Thousands of people begin to line the parade route that Pope Francis will follow along the National Mall September 23, 2015 in Washington, DC (Photo by Chip Somodevilla/Getty Images)(WASHINGTON) — Congressional leaders have warned their flock about slowing down Pope Francis when he addresses them in Washington this week — no fist bumps or selfies, please — but that hasn’t prevented campaigners of all stripes from attempting to use the historic visit for their own political gain.
Presidential contenders on both sides of the aisle have for days been criticizing and lauding the pope on his views on climate change, foreign affairs and economic justice, among others. Francis’ views have created strange bedfellows: His image as a progressive pontiff — he speaks out often against capitalism and in support of immigrants — mixes incongruously, at least in U.S. terms, with his staunch conservatism on social issues like abortion and contraception.
Republican presidential candidate Marco Rubio, the senator from Florida who is a Catholic, disagrees with the pope on pushing the U.S. and Cuba together. But on ABC News’ This Week Sunday, he drew a distinction between doctrinal and theological matters, on which he said he agreed with Francis “100 percent,” and the Pope’s political opinions, which he said “we are free to disagree with.”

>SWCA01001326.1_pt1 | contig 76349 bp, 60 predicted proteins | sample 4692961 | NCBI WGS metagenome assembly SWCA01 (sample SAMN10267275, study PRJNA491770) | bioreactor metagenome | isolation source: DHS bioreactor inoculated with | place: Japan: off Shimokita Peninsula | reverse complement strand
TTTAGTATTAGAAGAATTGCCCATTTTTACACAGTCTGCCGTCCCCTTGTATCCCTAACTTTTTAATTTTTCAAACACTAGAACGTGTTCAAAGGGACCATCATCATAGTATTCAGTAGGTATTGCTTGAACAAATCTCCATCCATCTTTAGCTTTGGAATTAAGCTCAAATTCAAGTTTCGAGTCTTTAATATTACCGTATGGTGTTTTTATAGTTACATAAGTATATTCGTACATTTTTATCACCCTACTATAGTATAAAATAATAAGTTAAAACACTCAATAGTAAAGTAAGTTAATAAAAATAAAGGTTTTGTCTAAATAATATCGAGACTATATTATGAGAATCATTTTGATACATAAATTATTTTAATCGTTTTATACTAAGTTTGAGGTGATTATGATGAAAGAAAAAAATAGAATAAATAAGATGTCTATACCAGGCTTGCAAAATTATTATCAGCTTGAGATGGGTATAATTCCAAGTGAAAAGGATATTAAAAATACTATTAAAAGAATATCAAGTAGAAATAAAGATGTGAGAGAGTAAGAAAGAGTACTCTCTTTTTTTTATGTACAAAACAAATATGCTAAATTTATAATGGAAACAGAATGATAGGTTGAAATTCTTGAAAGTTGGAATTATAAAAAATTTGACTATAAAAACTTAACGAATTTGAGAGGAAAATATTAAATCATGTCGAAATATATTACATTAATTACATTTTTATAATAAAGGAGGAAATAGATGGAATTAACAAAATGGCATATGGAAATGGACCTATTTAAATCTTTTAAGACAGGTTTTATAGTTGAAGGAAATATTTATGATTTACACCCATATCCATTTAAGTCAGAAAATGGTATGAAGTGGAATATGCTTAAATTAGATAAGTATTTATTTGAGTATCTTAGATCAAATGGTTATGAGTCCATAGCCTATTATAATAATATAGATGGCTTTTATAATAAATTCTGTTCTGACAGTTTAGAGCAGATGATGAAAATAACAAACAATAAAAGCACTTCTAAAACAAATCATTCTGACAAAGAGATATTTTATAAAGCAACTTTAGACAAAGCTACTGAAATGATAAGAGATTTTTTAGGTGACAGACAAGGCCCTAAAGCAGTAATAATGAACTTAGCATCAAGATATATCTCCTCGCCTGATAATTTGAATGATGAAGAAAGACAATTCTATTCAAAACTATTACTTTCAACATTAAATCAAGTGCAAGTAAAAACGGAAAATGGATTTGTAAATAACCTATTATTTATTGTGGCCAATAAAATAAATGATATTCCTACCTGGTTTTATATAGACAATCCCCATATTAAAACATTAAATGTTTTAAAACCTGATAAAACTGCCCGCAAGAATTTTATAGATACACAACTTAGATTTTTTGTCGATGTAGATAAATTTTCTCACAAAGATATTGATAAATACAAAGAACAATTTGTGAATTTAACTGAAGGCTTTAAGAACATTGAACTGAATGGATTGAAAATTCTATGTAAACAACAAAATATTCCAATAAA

Several Republican candidates have taken issue with an encyclical the pope released in June calling global warming largely manmade, a view that bucks a popular belief in the party that minimizes humans’ role in climate change. Former Sen. Rick Santorum, R-Pa., said then Francis should leave “science to the scientists.”
Presidential candidate Sen. Rand Paul, R-Ky., said Tuesday he hoped the pope isn’t “overly critical of our country or the systems that made us the richest country in the world and also the most humanitarian.”
Pope Francis does not fit onto the left-right spectrum of U.S. politics, analysts said. Instead, they said, he tries to rise above the fray with a message that brings the Roman Catholic Church’s teachings to those it has not traditionally reached.
“The Pope is not coming to play booster to one side or another in political debates,” Stephen White, a fellow in the Catholic Studies Program at the Ethics and Public Policy Center, a Washington think tank, told ABC News. “He’s coming as a pastor … meeting his large American flock.”
But in a presidential race with a large field of candidates striving to differentiate themselves from one another, some vied to make their mark ahead of the pope’s six-day, three-city visit to the United States, which began Tuesday.
After a report last week that the Vatican was concerned about transgender activists, a gay bishop and an activist nun invited to a White House ceremony with the pope Wednesday, former Arkansas Gov. Mike Huckabee, a Republican presidential candidate, accused President Obama of creating a potentially “embarrassing” situation and trying to lecture the pope.